Fotolia_68204010_XS.jpgQuality metrics are pretty easy to discern, anything that relates to the quality of the product coming out of Engineering or the quality of information going in. Remember, no matter what your operation is you are shooting for 100% First time success. Many will say “this is impossible in our industry”, it may be tough to achieve but that doesn’t mean it shouldn’t be the goal. Engineering departments and companies become very comfortable with accepting less than perfect results. No doubt, there’s often more variables in Engineering’s success that clouds that “perfect” result, but we should strive for it none the less.

Some examples of quality style metrics:

  • Number of Engineering changes
  • Number of revisions (Depending on your business, revisions could be a bad thing)
  • First pass yield
  • Six Sigma for Engineering
  • Customer satisfaction (Engineering’s customer, not end user)
  • Supplier defect rate (often the supplier is whoever is supplying specs and info to Engineering) 
Technical Metrics

This is a big one that is often ignored. Computers and software are just as critical to Engineering as a CNC machine is to your production capability. I’ve seen companies that invest heavily in IT and those that do not, when it comes to Engineering those that don’t, suffer. Think of Engineering as another equipment operator on your production floor (albeit a highly paid one) and any minute that he or she has to wait for a computer to load, an analysis to run, or a model to refresh is costing the company money. Hold your IT to the same level as your Industrial Maintenance person and use metrics to determine if computer downtime is costing you money or causing a bottleneck.

Some examples of IT Metrics:

  • Computer/Software Uptime
  • Preventative Maintenance
  • % of files managed by a PDM software

People Metrics

As you make these investments in process, quality, and technical improvements you need to keep your Engineers/Designers engaged and employed at YOUR company. Turnover rate and Absenteeism will tell you all you need to know. Frequently absent or sick employees, typically do not enjoy his/her job and that employee leaving in the next few months is a high possibility. What’s worse is those that don’t leave, but instead become a cancer upon your organization, until you take action.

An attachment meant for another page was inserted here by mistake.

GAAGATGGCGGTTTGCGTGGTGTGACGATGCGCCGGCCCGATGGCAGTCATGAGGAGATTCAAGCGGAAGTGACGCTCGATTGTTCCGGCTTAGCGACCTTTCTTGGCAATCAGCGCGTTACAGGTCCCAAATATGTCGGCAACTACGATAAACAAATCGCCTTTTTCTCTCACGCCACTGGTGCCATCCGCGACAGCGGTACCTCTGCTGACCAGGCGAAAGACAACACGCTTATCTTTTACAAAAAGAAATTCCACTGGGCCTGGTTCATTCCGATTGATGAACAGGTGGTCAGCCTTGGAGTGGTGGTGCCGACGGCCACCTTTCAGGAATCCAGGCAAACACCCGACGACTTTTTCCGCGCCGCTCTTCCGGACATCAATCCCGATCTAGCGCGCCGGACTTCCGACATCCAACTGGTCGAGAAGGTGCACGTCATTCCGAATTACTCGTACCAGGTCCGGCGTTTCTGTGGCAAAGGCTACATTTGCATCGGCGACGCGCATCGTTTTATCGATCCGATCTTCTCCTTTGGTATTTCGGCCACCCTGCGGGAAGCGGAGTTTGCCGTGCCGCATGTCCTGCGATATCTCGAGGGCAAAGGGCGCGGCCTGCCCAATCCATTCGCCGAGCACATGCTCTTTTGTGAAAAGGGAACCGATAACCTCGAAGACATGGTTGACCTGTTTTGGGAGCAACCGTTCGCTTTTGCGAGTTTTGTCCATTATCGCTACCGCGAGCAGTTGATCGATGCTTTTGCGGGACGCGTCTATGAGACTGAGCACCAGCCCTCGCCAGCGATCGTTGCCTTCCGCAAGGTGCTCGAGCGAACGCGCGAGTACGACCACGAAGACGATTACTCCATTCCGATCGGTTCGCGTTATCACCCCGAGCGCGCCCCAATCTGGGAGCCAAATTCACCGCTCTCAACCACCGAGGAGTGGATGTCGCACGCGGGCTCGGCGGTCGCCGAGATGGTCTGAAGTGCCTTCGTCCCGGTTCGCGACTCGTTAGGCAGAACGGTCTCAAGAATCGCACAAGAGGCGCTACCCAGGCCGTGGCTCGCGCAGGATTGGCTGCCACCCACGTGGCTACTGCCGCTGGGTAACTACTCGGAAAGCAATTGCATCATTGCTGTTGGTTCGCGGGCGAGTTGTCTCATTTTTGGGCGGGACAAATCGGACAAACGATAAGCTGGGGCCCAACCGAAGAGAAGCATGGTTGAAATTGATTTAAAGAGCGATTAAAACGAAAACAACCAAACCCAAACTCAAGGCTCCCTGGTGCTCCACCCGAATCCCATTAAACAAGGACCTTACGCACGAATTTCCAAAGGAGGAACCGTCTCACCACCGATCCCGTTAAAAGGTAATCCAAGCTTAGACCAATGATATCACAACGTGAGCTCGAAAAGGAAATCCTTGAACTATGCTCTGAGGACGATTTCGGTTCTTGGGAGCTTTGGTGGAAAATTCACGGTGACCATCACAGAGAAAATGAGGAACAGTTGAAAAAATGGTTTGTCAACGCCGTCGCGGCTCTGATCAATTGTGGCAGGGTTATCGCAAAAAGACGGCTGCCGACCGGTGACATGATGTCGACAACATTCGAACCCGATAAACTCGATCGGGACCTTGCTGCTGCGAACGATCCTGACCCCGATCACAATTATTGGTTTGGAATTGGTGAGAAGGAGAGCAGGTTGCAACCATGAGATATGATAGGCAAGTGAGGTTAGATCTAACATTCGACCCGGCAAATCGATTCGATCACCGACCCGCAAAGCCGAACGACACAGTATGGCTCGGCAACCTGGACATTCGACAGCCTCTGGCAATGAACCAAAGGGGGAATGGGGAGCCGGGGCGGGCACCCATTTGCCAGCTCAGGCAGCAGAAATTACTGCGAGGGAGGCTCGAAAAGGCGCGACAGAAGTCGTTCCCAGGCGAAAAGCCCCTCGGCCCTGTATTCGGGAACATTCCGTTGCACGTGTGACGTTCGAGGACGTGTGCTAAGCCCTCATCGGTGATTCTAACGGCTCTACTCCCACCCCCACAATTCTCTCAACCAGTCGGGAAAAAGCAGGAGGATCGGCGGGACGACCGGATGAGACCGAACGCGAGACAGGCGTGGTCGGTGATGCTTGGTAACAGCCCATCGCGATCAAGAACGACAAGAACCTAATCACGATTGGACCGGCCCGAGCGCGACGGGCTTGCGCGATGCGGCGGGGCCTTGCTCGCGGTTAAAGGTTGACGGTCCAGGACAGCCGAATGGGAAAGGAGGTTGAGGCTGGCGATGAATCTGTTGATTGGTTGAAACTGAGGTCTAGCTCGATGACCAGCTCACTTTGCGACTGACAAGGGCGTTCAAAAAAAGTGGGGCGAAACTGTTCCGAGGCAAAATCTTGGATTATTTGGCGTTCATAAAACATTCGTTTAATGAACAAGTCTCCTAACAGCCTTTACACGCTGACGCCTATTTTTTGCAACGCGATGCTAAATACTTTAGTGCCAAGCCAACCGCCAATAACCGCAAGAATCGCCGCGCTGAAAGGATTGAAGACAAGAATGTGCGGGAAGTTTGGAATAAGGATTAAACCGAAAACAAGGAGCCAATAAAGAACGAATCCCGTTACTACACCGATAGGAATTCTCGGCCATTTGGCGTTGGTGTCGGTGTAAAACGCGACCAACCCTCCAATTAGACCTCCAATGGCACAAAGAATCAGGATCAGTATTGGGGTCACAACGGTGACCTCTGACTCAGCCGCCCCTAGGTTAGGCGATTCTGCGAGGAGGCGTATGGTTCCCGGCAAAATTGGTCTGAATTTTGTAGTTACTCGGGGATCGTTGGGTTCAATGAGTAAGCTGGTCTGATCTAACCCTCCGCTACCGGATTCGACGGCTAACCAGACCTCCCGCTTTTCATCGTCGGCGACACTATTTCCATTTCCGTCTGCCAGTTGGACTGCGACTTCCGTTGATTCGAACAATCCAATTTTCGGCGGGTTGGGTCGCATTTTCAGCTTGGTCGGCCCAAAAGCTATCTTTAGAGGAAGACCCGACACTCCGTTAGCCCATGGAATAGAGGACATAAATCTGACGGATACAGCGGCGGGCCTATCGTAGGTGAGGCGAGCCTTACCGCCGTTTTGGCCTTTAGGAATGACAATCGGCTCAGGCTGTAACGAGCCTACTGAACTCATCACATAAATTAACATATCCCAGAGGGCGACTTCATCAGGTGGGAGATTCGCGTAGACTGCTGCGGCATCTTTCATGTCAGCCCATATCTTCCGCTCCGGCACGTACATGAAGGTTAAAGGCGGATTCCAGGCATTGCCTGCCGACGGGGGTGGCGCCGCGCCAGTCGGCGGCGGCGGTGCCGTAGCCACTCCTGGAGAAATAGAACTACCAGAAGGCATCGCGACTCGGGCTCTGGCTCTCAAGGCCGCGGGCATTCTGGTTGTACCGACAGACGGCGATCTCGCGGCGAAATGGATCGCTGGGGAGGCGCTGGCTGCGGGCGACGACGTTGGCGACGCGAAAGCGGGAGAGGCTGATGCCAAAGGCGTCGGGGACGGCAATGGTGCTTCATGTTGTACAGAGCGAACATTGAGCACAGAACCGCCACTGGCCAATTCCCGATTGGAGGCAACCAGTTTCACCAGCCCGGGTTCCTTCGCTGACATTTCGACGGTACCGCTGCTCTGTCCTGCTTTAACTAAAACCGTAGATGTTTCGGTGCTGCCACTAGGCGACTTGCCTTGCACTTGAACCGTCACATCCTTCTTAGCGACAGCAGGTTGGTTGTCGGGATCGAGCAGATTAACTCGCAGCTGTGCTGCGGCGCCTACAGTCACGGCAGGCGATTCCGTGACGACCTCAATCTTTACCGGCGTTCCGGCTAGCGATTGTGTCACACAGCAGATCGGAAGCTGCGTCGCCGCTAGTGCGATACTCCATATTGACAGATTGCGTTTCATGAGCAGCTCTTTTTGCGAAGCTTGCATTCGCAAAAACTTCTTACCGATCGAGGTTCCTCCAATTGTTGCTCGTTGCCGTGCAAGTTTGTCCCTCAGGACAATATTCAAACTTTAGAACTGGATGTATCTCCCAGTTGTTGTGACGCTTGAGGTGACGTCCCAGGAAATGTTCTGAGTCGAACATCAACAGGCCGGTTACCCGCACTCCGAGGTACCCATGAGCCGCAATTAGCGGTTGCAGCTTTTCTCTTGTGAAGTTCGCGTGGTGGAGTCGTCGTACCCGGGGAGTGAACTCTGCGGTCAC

Watch turnover rate as well, a lot of dollars in training and knowledge is lost when an engineer decides to go elsewhere. The cost to replace a technical employee such as an engineer could be as much as 1.5 times their annual salary2…Ouch!

Skills Matrix

On the other side of the spectrum, a happy Engineer without training and development has equally negative effects. A field like engineering revolves around technical software and scientific information, there are always new things to learn. Look into developing a skills matrix and training budget, as well as training days that engineers use to sharpen their skills. If you haven’t seen a skills matrix, google will help, just list every skill you could possibly like that engineer to have and then make the chart public. Hidden charts offers no challenge, and employees often have an area they think they are skilled in, when you feel differently. If you do a skills chart and find that your employees are highly qualified in each skill…then you probably don’t have the right skills listed.

I hope you this information helps you and your organization become engaged with metrics, it’s a great place to go when you have a problem that you’re not sure how to solve. Typically, when you measure that problem area, it magically starts to fix itself! 

(918) 212-4954 or email Andy Fiegener, af@ryeok.com.

Sources:

1)       “A few words about Metrics” by John Stark; http://www.johnstark.com/wmet.html

2)       “Cost of Employee Turnover”; http://www.isquare.com/turnover.cfm

 

Tags: quality management, Quality, HVAC Quality, Engineering

September 2015 U.S. Heating and Cooling Equipment Shipment Data

Posted by Larry Butz on Mon, Nov 16, 2015

By Larry Butz - GEA Consulting

AHRI released September shipment data for small Central Air Conditioners and Air-Source Heat Pumps up to 650 MBTUH. 

U.S. shipments of central air conditioners and air-source heat pumps totaled 488,464 units in September 2015, down 9.5 % from 539,628 units shipped in September 2014. U.S. shipments of air conditioners decreased 3.5 % to 335,867 units, down from 348,143 in September 2014. Shipments of air-source heat pumps decreased 20.3 % to 152,597 units, down from 191,485  shipped in September 2014.